Friday, May 6, 2011

Gratuity Not Included

It has lately been brought to my attention that a great many people, when they patronize dining establishments (any dining establishment; I'm not talking about any specific restaurants here), make a point of patronizing the staff as well. They speak down to their waitress, flood her with special requests, and after making her work so hard for them, either leave no tip, or an insultingly small one.

Perhaps this is because a large portion of the public are laboring under a set of delusions about waiters' and waitresses' careers. Shockingly, some people reach adulthood without ever having worked in the restaurant business. Herewith, I shall do my own small part to enlighten the general public.

Misconception #1: Servers make an hourly wage, so tipping is just icing on the cake.
While servers do make an hourly wage, it's not enough to pay the bills. Most employers only pay their servers' state and federal taxes, and nothing more. This pay, which is well below minimum wage, is withheld by the government. In effect, most servers work for tips, and tips alone.

Misconception #2: Tipping is optional; it's polite to do, but not ultimately necessary.
Pretend that you're working at your job, whatever that might be. One Friday afternoon, your boss comes to you and asks if you could put in a little extra time this weekend, to help out with a special project: a party for a retiring bigwig in your company. All your other coworkers are doing it, so you'll be the odd man (or woman) out if you don't show. You didn't really have any plans for the weekend anyway, so you say OK, figuring it's better to go and build some credit with the boss. Besides, you can tell that refusal would be unwise.

You show up at your workplace on Saturday, and you give it your all. You really go the extra mile, and do everything the boss asks, with a smile on your face to boot. You figure there's gonna be a nice, juicy bonus in your future, for all the hard work you've done.

Payday rolls around, and you find that there's no overtime pay in your check. There's not even a bonus or anything. You ask your boss what's up, and he says that because you weren't on the clock, he's not legally obliged to pay you anything. Your service was entirely voluntary (even though you knew that refusing might get you in trouble, and possibly lose you your job.)

That's what not getting a tip feels like. She's already given you a service, on the understanding that she will be paid for it. Even if the service was poor, she's still within her rights to be paid for it. If you walk out on the bill for your food because it didn't taste great, the manager is likely to inform you that the transaction doesn't work like that.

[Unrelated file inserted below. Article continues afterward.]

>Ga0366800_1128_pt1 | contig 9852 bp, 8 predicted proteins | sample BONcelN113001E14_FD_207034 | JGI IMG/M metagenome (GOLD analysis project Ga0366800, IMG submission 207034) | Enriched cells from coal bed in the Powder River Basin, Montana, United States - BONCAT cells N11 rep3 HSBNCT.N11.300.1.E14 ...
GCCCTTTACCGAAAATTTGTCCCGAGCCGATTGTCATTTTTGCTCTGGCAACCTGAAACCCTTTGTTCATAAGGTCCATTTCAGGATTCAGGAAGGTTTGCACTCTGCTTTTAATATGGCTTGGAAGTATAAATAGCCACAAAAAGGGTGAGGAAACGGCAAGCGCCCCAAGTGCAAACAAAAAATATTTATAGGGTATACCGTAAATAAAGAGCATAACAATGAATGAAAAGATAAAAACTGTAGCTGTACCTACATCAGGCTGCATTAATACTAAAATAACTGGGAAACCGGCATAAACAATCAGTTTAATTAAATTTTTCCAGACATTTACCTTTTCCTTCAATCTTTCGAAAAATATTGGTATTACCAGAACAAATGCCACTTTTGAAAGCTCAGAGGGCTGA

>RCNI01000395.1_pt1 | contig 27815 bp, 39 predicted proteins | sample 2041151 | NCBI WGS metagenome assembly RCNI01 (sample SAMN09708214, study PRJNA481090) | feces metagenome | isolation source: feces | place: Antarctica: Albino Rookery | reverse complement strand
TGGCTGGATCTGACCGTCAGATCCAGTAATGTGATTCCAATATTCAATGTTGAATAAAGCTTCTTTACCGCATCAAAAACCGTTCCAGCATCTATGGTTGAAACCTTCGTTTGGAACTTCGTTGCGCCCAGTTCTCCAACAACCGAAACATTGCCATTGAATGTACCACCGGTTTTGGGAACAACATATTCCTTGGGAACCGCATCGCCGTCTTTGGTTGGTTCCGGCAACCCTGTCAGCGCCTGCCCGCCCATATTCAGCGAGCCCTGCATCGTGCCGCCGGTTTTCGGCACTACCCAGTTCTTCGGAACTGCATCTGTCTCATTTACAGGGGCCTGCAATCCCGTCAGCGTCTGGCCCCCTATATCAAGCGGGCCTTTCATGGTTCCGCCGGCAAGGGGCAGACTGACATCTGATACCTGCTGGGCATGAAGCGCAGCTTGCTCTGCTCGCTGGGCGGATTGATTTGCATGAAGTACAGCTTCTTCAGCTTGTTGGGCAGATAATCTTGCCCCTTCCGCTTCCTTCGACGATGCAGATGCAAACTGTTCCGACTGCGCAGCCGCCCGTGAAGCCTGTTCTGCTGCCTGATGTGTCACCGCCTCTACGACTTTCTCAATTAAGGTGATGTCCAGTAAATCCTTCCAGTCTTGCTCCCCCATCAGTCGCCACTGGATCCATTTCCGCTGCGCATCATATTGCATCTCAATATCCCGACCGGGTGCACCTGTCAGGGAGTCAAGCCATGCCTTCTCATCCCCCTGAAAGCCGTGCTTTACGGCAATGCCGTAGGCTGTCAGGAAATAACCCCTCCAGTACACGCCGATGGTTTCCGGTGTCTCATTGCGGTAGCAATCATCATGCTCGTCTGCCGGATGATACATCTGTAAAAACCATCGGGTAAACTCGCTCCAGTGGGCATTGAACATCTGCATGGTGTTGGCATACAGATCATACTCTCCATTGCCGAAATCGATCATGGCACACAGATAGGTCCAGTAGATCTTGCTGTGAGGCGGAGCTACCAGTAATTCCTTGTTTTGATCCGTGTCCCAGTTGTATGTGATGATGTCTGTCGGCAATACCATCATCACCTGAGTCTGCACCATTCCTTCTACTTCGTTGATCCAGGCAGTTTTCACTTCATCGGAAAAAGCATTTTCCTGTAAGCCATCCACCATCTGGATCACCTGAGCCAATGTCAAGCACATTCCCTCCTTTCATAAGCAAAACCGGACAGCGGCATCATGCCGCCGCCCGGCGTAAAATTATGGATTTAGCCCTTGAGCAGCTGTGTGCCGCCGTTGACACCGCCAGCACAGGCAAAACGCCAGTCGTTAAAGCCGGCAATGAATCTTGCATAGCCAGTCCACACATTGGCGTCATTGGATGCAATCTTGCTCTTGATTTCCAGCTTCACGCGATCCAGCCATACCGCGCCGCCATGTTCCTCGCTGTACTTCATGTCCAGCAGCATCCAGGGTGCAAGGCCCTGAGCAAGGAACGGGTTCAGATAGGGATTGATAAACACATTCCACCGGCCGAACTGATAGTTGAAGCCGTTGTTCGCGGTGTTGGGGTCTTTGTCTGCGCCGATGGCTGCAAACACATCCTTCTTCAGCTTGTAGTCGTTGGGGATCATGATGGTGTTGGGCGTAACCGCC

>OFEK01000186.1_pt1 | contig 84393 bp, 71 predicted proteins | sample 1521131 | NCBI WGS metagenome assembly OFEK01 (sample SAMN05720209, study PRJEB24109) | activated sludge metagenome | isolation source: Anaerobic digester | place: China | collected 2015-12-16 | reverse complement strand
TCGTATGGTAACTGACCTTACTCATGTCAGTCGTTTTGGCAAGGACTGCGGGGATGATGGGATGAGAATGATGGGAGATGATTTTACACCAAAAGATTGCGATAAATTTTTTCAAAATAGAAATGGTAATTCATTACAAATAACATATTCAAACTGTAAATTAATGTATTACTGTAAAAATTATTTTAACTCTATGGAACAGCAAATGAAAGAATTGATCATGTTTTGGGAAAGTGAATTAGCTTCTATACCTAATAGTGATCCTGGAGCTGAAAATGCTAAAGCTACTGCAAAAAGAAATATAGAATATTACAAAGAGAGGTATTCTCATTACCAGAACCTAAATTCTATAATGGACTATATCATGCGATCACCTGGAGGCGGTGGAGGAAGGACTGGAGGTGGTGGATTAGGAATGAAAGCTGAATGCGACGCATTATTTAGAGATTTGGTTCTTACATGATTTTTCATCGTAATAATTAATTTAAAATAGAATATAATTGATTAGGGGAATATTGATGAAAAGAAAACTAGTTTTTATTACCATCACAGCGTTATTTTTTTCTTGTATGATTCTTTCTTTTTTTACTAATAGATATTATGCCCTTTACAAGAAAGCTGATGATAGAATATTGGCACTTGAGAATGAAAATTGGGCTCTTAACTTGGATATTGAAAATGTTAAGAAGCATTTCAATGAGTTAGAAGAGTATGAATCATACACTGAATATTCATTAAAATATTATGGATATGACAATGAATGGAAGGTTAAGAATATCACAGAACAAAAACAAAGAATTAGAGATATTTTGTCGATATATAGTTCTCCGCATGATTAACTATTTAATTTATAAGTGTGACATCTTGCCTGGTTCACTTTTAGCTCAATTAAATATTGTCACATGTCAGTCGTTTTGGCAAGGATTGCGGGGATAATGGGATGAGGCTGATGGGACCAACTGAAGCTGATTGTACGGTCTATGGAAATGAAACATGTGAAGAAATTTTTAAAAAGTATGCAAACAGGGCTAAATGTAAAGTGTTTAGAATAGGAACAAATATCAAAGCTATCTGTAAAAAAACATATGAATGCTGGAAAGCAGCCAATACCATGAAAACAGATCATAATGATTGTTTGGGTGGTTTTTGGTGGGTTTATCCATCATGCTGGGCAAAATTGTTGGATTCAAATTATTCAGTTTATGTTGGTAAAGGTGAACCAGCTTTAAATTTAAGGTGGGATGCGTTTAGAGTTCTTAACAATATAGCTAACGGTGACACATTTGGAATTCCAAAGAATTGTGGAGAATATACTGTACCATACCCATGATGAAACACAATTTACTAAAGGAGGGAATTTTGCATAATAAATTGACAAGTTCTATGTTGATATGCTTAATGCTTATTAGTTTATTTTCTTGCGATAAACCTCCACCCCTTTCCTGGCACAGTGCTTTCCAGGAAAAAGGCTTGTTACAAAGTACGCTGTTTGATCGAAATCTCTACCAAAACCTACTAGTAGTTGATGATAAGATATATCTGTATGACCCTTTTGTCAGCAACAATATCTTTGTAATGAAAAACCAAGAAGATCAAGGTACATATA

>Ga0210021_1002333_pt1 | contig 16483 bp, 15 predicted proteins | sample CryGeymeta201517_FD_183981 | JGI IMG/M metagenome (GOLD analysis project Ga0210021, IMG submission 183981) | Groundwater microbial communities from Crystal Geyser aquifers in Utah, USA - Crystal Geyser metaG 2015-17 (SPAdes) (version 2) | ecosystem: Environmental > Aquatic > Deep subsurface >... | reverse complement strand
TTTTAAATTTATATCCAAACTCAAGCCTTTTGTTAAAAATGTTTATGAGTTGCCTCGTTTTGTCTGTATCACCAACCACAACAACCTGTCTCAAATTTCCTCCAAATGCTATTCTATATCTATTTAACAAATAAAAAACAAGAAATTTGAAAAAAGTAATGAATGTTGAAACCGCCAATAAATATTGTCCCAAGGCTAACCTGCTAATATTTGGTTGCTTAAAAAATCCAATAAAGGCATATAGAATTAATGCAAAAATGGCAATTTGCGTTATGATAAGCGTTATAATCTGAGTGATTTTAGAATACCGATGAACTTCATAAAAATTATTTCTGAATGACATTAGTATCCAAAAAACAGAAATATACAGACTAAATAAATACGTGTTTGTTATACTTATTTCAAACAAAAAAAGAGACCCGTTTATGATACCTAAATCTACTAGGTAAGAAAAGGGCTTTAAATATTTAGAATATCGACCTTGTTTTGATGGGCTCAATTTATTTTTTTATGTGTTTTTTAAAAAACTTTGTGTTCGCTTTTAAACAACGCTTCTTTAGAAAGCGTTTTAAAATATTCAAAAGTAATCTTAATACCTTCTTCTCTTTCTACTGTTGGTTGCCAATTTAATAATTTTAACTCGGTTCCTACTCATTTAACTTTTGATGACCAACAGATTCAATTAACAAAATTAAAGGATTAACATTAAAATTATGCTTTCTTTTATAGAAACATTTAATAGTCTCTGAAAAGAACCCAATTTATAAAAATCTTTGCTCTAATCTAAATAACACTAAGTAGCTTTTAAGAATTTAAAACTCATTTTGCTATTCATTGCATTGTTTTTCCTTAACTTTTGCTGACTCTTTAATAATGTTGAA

When you receive goods, you pay for them. When you receive a service, the same rule applies.

Misconception #3: A 15% tip is a generous reward for exceptional service.
Maybe this was true back in the 90's, but not today. Not in 2011. The dollar has inflated since then, and the costs of living are high. Not to mention the bad economy. People are eating out less, and tipping less, so each dollar earned is vital.

The standard tip for average service is 20%. If you feel that your waitress has gone above and beyond, then her percentage should increase accordingly.

Misconception #6: Waitresses deal with people all day long, and I'm in a hurry. She won't mind if I'm a little curt or rushed with her.
While any waitress worth her salt will maintain her professionalism in the face of fairly harsh treatment, it does tend to wear on one's nerves after a few hours. Most people who come into a restaurant are in a hurry to eat and get out. Though they never intend to be rude to their waitress, they can sometimes come across as uncaring. A simple "please" and "thank you" will work wonders on the kind of service which your waitress will give you. Just because she's working an "unskilled" job does not make her less worthy of your full attention, respect, and common courtesy.

Furthermore, it's in your own interest to treat your waitress with respect, and to tip well. A happy waitress is a productive waitress. Any decent waitress will do her best to serve all her tables equally, but human nature is still human nature. She's bound to show better service to the tables which treat her well, and make her feel good. Even if you can't afford to leave a big tip, and tell her so, she'll often be very understanding. Good manners and empathy can make even a complex order for a large table seem much less of a burden.

A few words of kindness are often all it takes to win your waitress' best service. All she asks for is a little respect; a little dignity.

Isn't that something we all want from our jobs?

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